Meanwhile, the security plan continued unabated in Tripoli despite sporadic violence against the military.

The Army detained four people and discovered a large quantity of weapons after raiding a warehouse.

In a separate announcement, the Army said it arrested a man identified as R.A. in Al-Berraniyeh neighborhood suspected of shooting at a military unit, as well as two other suspects wanted for carrying out “sectarian attacks.”

The Army also said that one of its APCs was damaged in the neighborhood of Zahriyyeh.

Justice Minister Ashraf Rifi said in a television interview that the security plan was a “golden opportunity” for Tripoli to emerge from the violence, adding that the chances of the plan’s success were “very high.”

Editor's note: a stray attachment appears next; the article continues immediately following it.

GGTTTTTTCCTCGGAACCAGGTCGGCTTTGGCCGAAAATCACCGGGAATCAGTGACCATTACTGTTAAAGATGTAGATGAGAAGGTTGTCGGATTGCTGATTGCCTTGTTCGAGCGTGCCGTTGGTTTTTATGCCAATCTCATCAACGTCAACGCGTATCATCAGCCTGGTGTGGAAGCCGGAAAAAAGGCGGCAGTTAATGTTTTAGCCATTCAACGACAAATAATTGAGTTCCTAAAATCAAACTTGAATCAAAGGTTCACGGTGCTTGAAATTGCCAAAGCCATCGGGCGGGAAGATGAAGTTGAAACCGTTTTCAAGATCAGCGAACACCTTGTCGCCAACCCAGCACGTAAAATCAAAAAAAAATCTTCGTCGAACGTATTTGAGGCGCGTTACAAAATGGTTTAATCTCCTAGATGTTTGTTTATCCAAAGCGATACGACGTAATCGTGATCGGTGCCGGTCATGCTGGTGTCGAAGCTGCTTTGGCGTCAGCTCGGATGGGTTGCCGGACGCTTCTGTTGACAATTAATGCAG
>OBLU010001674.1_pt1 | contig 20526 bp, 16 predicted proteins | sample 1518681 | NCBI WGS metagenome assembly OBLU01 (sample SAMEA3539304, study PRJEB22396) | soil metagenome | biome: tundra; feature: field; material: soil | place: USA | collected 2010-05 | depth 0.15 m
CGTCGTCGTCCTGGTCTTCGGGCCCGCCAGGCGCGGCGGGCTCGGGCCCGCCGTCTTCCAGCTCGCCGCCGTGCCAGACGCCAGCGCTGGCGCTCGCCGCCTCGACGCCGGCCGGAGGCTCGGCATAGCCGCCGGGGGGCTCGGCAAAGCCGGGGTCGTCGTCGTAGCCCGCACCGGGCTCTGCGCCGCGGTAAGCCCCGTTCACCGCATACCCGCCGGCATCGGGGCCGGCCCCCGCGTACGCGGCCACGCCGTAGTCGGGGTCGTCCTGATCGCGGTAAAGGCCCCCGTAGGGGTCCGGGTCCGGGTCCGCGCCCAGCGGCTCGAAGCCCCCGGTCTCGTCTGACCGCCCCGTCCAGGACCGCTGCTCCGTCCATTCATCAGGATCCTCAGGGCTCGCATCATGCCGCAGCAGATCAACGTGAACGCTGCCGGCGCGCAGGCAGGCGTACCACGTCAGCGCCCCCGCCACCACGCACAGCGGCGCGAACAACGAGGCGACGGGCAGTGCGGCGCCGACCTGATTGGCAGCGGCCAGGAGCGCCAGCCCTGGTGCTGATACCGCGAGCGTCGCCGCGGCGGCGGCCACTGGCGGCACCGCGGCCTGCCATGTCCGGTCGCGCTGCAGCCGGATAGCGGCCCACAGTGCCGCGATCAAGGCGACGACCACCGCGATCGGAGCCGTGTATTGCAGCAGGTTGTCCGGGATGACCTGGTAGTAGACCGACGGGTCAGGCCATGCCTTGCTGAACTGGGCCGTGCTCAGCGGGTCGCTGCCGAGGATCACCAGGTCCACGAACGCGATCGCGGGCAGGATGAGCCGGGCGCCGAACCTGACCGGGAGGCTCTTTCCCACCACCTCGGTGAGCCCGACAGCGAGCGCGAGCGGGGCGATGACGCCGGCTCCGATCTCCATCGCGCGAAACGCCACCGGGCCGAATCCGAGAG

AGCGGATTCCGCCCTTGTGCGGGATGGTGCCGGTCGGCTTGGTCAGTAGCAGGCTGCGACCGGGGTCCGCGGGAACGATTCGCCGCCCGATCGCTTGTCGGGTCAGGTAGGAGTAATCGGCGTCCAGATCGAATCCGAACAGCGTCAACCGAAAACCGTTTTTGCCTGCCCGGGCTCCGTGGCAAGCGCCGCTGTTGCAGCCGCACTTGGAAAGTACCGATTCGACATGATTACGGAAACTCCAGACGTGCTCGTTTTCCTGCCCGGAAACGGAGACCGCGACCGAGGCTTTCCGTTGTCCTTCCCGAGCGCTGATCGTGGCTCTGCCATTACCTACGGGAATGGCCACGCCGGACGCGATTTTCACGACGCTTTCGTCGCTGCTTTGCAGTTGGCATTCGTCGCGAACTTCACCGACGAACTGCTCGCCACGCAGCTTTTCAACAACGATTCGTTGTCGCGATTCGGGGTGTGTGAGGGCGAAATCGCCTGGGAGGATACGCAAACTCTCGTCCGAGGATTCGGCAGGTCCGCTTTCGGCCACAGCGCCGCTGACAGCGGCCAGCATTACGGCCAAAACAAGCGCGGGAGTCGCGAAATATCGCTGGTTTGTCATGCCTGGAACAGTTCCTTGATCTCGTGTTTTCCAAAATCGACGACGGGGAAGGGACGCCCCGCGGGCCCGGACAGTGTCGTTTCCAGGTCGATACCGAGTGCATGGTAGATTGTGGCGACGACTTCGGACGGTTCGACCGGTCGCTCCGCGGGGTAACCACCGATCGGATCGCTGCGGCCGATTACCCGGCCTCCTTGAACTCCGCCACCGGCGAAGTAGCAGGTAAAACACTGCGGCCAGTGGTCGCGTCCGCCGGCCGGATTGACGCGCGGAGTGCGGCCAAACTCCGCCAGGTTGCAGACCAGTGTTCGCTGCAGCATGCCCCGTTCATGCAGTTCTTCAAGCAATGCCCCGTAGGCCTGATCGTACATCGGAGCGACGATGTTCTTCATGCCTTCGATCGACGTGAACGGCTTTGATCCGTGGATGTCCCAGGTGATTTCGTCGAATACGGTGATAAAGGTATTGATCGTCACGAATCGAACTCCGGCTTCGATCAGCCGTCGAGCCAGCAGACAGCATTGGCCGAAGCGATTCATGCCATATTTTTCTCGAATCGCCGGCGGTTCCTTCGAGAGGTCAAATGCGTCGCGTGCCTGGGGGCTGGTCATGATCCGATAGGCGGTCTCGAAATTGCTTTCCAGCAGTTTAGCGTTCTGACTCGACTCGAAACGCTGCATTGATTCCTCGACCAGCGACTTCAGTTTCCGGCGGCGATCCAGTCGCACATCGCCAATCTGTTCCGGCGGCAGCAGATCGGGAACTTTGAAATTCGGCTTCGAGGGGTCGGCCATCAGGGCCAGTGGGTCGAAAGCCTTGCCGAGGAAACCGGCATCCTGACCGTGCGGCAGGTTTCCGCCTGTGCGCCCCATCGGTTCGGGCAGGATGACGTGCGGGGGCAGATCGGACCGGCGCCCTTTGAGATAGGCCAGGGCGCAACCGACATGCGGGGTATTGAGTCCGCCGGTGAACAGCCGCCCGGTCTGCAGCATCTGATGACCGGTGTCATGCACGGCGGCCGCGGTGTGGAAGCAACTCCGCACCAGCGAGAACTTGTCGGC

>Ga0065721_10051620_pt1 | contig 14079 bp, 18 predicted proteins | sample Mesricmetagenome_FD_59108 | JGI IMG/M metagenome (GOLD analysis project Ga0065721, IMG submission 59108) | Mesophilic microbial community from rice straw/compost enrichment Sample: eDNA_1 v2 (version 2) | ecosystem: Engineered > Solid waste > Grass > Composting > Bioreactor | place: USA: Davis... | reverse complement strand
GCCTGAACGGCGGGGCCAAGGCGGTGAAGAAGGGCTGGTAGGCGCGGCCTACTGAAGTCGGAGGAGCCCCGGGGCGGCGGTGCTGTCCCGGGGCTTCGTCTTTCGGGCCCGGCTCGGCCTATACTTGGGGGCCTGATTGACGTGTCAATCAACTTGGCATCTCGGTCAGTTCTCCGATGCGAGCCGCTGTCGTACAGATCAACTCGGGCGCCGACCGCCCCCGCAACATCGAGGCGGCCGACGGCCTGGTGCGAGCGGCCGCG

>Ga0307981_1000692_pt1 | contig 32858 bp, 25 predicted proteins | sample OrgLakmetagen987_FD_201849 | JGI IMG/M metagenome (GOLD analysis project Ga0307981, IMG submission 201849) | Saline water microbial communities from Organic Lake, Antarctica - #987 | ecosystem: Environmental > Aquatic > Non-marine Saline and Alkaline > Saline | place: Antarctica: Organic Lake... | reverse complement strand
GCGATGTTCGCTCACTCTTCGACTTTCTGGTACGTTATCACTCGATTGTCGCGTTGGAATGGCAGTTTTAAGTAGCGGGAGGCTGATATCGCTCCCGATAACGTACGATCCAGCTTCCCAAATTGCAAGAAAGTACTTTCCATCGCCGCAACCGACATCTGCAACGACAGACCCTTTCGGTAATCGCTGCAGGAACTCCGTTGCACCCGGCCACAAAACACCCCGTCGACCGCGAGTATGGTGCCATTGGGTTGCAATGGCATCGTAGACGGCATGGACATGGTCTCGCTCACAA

Rifi put the total death toll of the Syria-linked clashes in the city at 208.

But in south Lebanon, Palestinian factions struggled to maintain security in the refugee camps after the attempted assassination of a local Islamist preacher. Sheikh Arsan Sleiman was shot as he was leaving a memorial service for Tarek Safadi, an aid worker who died in the crossfire during clashes at the Mieh Mieh camp on the outskirts of Sidon Monday. The memorial was being held at the nearby Ain al-Hilweh, the largest refugee camp in Lebanon.

Medical sources told The Daily Star that Sheikh Sleiman was in critical condition after a bullet entered his skull through his eye.

Sleiman heads a charity linked to Al-Ahbash, an Islamist group that was active during Syria’s tutelage in Lebanon.